If you haven’t heard by now, Burger King committed a bit of an “oops.” It came out with a Halloween Whopper, similar to the original recipe… but with a black bun. The bun, which nominally gets its color from A.1. steak sauce, notoriously resulted in a particular side effect that lit up social media: People claimed it turned their poop green. Uh… fail, fail, fail!
Burger King’s whopper of a PR misstep is just the latest example of a brand that got a bit too ambitious, or too creative, with food marketing over the years. Here are a few other classic food fails we can laugh about now.
Care for some freaky ketchup on your Halloween Whopper? Until 2006, you could have had it, in the form of Heinz EZ Squirt Ketchup, which came in multiple colors including green and purple. It also marketed a bottle as “Mystery Color,” which was only known to people who bought it and squeezed it out. The stuff was on the market for a full six years before Heinz finally realized it was selling a product whose gross-out level was red.
Also an early new-millennium idea whose time passed after only a year, Ore-Ida’s Funky Fries were a frozen packaged food sold in creepy colors and flavors—including chocolate, cinnamon… and blue. Blue fries plus purple ketchup equals… pretty, maybe. But would you actually want to eat it?
You hear Reddi-wip and you think whipped topping — and not processed meat — right? Well, its makers tried to create the association in the '60s, when the brand created a pre-cooked bacon product wrapped in foil that you were supposed to heat quickly and easily in the toaster. No fuss, no mess? More like no go. Total flop!
Here’s a cautionary tale about sticking to what you know: Cosmopolitan — yes, the women’s magazine giant — decided to try a foray into consumer food products in 1999. Yogurt seemed like a natural fit because…. girls like yogurt, right? Well, evidently not: It took just 18 months for the product to be yanked from shelves.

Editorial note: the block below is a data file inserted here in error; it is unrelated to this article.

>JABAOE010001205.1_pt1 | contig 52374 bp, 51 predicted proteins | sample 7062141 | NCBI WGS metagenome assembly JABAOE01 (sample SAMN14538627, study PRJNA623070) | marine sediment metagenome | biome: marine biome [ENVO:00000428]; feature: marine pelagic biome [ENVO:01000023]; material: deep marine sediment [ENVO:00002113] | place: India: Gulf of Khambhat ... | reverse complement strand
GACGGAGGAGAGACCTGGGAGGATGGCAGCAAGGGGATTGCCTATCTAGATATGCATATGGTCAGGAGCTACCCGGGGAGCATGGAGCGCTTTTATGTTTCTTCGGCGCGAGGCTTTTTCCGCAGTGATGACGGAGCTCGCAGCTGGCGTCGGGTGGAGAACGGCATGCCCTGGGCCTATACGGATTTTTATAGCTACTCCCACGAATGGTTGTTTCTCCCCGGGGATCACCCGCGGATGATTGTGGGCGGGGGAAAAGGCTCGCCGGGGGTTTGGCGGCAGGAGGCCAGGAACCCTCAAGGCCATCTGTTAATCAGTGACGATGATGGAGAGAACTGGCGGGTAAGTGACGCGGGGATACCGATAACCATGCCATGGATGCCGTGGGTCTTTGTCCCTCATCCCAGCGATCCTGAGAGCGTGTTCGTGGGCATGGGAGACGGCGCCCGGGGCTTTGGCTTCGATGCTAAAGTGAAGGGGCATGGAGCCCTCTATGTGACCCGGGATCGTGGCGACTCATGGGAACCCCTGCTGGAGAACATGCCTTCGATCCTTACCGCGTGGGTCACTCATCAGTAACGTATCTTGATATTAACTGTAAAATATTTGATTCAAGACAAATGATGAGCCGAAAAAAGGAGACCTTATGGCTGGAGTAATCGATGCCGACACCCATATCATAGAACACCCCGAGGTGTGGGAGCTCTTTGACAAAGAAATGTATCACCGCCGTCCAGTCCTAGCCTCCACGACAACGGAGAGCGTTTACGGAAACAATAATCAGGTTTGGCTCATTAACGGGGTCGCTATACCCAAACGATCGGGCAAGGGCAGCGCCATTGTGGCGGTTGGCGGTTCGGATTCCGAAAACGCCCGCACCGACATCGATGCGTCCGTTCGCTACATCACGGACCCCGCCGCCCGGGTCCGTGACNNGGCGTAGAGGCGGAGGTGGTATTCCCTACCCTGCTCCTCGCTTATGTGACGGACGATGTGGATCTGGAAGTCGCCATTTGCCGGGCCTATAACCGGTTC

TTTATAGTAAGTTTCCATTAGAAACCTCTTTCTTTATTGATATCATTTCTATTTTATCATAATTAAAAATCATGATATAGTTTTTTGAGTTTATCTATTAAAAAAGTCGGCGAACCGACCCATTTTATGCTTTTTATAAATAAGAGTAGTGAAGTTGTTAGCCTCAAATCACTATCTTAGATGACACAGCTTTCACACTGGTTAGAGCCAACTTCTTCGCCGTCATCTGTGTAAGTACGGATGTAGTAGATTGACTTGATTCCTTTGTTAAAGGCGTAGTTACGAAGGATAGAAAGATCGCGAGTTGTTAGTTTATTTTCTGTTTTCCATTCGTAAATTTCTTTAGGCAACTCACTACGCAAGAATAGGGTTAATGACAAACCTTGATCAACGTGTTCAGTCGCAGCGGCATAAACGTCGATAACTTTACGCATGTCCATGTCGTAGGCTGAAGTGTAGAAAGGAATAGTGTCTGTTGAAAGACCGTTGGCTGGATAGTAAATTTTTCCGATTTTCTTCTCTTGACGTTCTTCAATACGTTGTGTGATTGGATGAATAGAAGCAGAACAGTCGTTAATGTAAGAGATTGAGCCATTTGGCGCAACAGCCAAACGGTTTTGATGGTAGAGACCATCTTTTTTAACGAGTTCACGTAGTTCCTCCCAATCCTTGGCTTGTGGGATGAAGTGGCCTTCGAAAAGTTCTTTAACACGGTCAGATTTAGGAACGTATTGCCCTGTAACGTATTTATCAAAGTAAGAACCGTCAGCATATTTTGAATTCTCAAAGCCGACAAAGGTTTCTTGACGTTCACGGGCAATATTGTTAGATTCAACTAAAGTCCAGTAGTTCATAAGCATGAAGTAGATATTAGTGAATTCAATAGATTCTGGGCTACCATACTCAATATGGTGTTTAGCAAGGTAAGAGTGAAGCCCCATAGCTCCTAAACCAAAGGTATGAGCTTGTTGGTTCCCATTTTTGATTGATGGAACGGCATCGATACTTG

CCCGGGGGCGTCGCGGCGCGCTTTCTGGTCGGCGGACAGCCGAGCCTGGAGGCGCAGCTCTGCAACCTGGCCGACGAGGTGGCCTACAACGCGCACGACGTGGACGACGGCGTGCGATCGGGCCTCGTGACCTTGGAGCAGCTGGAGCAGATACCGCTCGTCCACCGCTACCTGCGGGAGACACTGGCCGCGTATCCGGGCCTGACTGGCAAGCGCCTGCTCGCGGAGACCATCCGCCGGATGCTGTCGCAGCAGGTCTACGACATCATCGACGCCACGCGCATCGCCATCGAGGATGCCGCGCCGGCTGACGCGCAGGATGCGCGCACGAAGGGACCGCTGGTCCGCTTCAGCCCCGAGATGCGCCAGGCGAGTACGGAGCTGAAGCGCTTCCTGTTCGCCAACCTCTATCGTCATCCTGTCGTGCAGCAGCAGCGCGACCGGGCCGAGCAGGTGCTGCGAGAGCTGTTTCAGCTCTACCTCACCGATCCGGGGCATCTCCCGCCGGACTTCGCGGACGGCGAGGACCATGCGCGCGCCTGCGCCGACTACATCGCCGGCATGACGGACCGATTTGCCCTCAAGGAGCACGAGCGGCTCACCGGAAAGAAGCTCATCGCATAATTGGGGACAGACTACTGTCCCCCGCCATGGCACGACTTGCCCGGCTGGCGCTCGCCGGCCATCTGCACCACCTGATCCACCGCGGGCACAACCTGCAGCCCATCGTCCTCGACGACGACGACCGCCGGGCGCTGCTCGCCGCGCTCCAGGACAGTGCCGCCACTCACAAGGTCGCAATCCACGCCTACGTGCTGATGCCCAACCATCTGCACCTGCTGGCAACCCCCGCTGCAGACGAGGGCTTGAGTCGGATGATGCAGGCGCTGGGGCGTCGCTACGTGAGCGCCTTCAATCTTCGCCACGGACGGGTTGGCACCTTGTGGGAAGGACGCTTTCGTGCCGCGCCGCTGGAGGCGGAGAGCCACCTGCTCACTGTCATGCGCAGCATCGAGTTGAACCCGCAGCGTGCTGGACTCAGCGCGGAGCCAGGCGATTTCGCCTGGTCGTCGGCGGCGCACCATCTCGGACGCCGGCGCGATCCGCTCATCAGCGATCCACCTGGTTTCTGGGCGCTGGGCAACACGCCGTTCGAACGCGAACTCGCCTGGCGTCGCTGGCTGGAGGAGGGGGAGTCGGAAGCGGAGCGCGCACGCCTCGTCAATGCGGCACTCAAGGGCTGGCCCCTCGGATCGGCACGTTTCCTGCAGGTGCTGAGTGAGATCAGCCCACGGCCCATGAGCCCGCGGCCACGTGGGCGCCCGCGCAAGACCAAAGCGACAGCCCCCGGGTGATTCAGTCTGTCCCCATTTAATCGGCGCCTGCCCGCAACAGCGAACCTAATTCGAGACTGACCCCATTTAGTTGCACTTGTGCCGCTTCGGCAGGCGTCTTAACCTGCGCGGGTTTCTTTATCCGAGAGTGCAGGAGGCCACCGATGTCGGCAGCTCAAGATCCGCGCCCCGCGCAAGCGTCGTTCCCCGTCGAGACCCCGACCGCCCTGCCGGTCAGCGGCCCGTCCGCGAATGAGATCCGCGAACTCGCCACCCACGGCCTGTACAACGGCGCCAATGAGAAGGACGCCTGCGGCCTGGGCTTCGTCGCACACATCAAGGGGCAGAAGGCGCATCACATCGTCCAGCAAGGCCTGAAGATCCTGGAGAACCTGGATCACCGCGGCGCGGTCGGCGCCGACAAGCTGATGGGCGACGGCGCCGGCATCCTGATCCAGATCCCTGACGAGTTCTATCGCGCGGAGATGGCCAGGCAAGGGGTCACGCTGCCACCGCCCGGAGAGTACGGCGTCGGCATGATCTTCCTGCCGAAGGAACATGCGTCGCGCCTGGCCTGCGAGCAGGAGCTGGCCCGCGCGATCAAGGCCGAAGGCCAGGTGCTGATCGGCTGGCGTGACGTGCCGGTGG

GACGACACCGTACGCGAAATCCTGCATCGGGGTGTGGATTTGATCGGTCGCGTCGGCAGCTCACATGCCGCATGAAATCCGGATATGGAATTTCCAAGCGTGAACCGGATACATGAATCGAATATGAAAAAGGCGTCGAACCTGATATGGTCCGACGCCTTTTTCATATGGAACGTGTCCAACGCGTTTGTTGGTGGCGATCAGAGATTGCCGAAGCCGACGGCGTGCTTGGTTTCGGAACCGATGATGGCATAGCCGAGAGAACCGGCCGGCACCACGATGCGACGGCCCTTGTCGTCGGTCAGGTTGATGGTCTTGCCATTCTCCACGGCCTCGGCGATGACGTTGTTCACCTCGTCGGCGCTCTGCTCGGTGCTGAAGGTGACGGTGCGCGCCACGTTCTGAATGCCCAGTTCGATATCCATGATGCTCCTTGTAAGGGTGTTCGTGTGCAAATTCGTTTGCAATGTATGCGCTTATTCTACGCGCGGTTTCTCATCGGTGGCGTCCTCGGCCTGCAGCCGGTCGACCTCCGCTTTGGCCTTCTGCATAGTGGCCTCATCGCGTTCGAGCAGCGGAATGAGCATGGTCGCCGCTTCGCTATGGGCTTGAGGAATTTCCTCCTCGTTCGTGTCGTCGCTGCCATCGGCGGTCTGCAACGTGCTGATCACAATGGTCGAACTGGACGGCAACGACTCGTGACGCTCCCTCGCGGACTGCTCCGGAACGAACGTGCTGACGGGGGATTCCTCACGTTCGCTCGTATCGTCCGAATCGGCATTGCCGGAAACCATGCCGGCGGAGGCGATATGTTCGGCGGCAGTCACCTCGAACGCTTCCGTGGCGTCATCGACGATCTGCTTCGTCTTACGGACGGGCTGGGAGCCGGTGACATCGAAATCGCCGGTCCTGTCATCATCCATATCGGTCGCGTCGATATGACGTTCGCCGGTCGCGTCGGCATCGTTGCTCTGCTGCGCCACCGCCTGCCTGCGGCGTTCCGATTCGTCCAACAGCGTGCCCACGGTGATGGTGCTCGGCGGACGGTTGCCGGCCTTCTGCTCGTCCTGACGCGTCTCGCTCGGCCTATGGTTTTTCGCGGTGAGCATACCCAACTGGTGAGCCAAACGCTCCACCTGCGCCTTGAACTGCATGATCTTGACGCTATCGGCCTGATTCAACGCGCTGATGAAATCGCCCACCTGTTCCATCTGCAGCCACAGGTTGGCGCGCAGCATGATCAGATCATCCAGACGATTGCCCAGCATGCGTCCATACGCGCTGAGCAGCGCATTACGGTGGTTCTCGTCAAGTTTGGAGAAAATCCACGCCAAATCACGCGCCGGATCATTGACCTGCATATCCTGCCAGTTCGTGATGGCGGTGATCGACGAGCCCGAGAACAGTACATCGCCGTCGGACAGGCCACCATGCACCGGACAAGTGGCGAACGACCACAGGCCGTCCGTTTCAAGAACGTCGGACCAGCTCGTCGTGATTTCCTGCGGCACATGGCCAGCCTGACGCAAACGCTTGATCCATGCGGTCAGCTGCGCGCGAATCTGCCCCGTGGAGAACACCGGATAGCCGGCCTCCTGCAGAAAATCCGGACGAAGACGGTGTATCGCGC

In 1974, Gerber made a big bet on Americans’ laziness and simple palates: The company put out a product line known as Gerber Singles. But the jars weren’t baby food: They were petite portions of pureed food meant for single adults… that looked just like baby food, but seemed so much more tragic. (In Gerber’s defense: ‘70s.)
Crystal Pepsi, Pepsi Blue, and Pepsi A.M.
Pepsi is sadly responsible for three big fails in its history: There was that one time the brand failed to realize people drink the brand’s cola because… they like cola. In the early ‘90s, Pepsi tried a clear bubbly beverage known as Crystal Pepsi, which became one of the most famous marketing flops of all time.
Less remembered is Pepsi Blue — which nominally tasted something like berry-flavored candy. It debuted in 2002 and was pulled form North American shelves in 2004. The American public was even less inspired by Pepsi A.M., which had double the caffeine as the regular stuff. Mmm, nothing like a piping mug of Pepsi with your morning bagel right? Wrong. It died within a year.
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